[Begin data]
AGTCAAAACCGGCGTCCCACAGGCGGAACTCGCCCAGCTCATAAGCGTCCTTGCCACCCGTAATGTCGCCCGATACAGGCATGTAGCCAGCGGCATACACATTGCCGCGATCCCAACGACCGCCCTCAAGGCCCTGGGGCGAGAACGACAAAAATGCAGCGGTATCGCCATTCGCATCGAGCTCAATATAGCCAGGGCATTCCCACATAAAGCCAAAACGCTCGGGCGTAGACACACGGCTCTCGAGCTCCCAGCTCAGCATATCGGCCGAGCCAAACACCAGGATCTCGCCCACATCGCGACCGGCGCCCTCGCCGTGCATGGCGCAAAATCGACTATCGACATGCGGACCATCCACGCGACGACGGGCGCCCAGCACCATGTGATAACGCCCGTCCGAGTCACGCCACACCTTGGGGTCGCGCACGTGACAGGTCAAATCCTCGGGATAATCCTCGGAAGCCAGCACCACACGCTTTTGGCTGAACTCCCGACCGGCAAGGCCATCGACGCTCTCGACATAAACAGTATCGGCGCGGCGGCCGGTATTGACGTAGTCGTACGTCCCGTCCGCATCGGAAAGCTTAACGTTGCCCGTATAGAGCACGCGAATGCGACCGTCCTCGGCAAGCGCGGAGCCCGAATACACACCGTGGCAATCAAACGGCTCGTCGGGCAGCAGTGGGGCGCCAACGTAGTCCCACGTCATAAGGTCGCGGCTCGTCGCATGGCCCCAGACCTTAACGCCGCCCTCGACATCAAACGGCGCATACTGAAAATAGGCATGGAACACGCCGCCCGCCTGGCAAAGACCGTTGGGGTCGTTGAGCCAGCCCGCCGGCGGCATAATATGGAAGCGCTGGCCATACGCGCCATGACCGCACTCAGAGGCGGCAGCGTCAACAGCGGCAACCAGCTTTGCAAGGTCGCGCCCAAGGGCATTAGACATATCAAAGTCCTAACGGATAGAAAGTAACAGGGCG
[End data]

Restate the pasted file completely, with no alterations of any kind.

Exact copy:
AGTCAAAACCGGCGTCCCACAGGCGGAACTCGCCCAGCTCATAAGCGTCCTTGCCACCCGTAATGTCGCCCGATACAGGCATGTAGCCAGCGGCATACACATTGCCGCGATCCCAACGACCGCCCTCAAGGCCCTGGGGCGAGAACGACAAAAATGCAGCGGTATCGCCATTCGCATCGAGCTCAATATAGCCAGGGCATTCCCACATAAAGCCAAAACGCTCGGGCGTAGACACACGGCTCTCGAGCTCCCAGCTCAGCATATCGGCCGAGCCAAACACCAGGATCTCGCCCACATCGCGACCGGCGCCCTCGCCGTGCATGGCGCAAAATCGACTATCGACATGCGGACCATCCACGCGACGACGGGCGCCCAGCACCATGTGATAACGCCCGTCCGAGTCACGCCACACCTTGGGGTCGCGCACGTGACAGGTCAAATCCTCGGGATAATCCTCGGAAGCCAGCACCACACGCTTTTGGCTGAACTCCCGACCGGCAAGGCCATCGACGCTCTCGACATAAACAGTATCGGCGCGGCGGCCGGTATTGACGTAGTCGTACGTCCCGTCCGCATCGGAAAGCTTAACGTTGCCCGTATAGAGCACGCGAATGCGACCGTCCTCGGCAAGCGCGGAGCCCGAATACACACCGTGGCAATCAAACGGCTCGTCGGGCAGCAGTGGGGCGCCAACGTAGTCCCACGTCATAAGGTCGCGGCTCGTCGCATGGCCCCAGACCTTAACGCCGCCCTCGACATCAAACGGCGCATACTGAAAATAGGCATGGAACACGCCGCCCGCCTGGCAAAGACCGTTGGGGTCGTTGAGCCAGCCCGCCGGCGGCATAATATGGAAGCGCTGGCCATACGCGCCATGACCGCACTCAGAGGCGGCAGCGTCAACAGCGGCAACCAGCTTTGCAAGGTCGCGCCCAAGGGCATTAGACATATCAAAGTCCTAACGGATAGAAAGTAACAGGGCG